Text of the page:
You are probably familiar right now with the fact that everything that can be done in Excel can also be done through VBA, in most cases even faster.
Formatting the date is not the exception to this. In the example below, we will show how to do it with the two most used options.
Format Date in VBA with NumberFormat
We use the NumberFormat property to format the numbers that can already be found in our Workbook. We will insert three random numbers in column A:
When opening the workbook, you should be aware that the default format of the numbers is General. We can change the format of these numbers either through the Home tab (number format) or through the VBA:
To write the code in VBA, we first need to open it. We can do it by clicking ALT + F11 on our keyboard to open the VBA, then right-click on the left window and select Insert >> Module:
Once there, we can set the format of our cells with the following code:
Range("A2").NumberFormat = "mm/dd/yyyy" 'short date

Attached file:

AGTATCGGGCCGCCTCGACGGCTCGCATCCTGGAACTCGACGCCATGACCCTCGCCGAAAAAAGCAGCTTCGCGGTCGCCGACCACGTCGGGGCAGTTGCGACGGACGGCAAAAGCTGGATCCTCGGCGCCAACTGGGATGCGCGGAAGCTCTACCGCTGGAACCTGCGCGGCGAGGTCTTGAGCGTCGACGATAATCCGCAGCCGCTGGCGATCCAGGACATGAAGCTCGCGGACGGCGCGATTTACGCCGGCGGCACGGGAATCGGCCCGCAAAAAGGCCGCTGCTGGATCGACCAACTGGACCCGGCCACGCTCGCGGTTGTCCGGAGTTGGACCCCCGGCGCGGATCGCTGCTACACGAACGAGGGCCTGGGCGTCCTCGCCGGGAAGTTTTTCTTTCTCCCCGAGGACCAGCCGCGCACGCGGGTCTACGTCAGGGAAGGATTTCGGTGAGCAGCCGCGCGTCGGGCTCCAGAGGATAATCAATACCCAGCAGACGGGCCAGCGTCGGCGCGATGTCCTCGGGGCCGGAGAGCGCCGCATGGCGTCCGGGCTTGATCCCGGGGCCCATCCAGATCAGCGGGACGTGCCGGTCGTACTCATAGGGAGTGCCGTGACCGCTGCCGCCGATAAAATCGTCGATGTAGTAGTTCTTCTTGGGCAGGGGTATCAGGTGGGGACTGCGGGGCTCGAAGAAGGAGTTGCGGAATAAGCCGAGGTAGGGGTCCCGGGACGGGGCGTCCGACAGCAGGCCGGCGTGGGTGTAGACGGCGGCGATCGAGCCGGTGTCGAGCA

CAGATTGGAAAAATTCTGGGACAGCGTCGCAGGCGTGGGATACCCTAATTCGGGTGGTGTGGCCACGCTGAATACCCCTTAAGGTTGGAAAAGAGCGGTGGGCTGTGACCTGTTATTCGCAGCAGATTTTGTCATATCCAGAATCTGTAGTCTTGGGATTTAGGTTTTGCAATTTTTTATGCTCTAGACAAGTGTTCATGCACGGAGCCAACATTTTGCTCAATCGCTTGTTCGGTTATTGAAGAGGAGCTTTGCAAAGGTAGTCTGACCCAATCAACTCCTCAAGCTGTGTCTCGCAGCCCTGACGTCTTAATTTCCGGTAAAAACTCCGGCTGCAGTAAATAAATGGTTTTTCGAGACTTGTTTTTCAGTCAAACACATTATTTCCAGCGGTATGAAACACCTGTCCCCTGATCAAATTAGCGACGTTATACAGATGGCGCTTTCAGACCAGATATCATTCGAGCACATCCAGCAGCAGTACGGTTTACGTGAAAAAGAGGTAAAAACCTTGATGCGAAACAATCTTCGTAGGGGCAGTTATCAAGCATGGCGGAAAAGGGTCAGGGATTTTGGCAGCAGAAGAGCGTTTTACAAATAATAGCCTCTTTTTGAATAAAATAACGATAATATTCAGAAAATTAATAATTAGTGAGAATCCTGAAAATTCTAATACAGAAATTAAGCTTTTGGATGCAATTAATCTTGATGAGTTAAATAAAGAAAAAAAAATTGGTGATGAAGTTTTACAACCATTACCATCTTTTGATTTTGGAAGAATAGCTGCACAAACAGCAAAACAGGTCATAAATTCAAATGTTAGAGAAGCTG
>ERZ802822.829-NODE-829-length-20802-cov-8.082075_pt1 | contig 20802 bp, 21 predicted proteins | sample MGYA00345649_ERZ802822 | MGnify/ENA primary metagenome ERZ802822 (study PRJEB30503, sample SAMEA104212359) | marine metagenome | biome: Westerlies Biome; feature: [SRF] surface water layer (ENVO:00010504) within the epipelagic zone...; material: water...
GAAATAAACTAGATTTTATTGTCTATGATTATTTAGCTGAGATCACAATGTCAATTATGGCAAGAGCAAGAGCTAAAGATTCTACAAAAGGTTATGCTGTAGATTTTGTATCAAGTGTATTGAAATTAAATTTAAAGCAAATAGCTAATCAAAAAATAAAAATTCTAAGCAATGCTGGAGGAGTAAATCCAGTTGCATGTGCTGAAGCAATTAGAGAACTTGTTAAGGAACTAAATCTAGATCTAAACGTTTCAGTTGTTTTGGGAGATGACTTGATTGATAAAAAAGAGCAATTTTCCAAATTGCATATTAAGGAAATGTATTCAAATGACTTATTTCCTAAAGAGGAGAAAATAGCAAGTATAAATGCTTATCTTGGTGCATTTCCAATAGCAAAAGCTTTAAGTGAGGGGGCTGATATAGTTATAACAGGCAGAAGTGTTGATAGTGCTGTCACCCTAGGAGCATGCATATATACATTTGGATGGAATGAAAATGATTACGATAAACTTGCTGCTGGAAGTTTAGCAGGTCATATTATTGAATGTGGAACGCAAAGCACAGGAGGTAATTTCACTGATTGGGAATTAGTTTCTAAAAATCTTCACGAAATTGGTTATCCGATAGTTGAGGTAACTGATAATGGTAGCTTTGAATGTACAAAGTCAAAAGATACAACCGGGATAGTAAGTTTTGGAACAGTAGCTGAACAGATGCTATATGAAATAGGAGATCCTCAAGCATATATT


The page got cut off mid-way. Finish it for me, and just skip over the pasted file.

Range("A3").NumberFormat = "dddd, mmmm dd, yyyy" 'long date
Range("A4").NumberFormat = "mmmm,yy" 'custom date
And in the module, it looks like this:
Once we execute the code by clicking F5 on our keyboard, this is what we will end up with our worksheet:
As seen, the NumberFormat property can be used to format our range in any type of date we want. We can also use the Home tab to find various possible formats of dates, by going to Home >> Number Formatting >> Custom and then scrolling down to find various options for dates:
We can type any of these formats in the VBA to get the desired results.
Format Date in VBA with Format Function
The NumberFormat can be used for formatting the dates of the cells that are located in the Workbook. In the VBA itself, we can use the Format Function to format dates.
The format function has two mandatory requirements:
- Expression– the word or string that we want to format in a certain way.
- Format– the exact format that we want to use.
When we start to type in the formula, we will see all the possible parameters:
This is the code that we used:
MsgBox Format(Date, "mm/dd/yyyy")
What this function does is it takes today’s date and formats it in the following way: “mm/dd/yyyy”.
When we execute the code by pressing F5, this is what will be shown on our screen:
Which is exactly the result we were hoping for.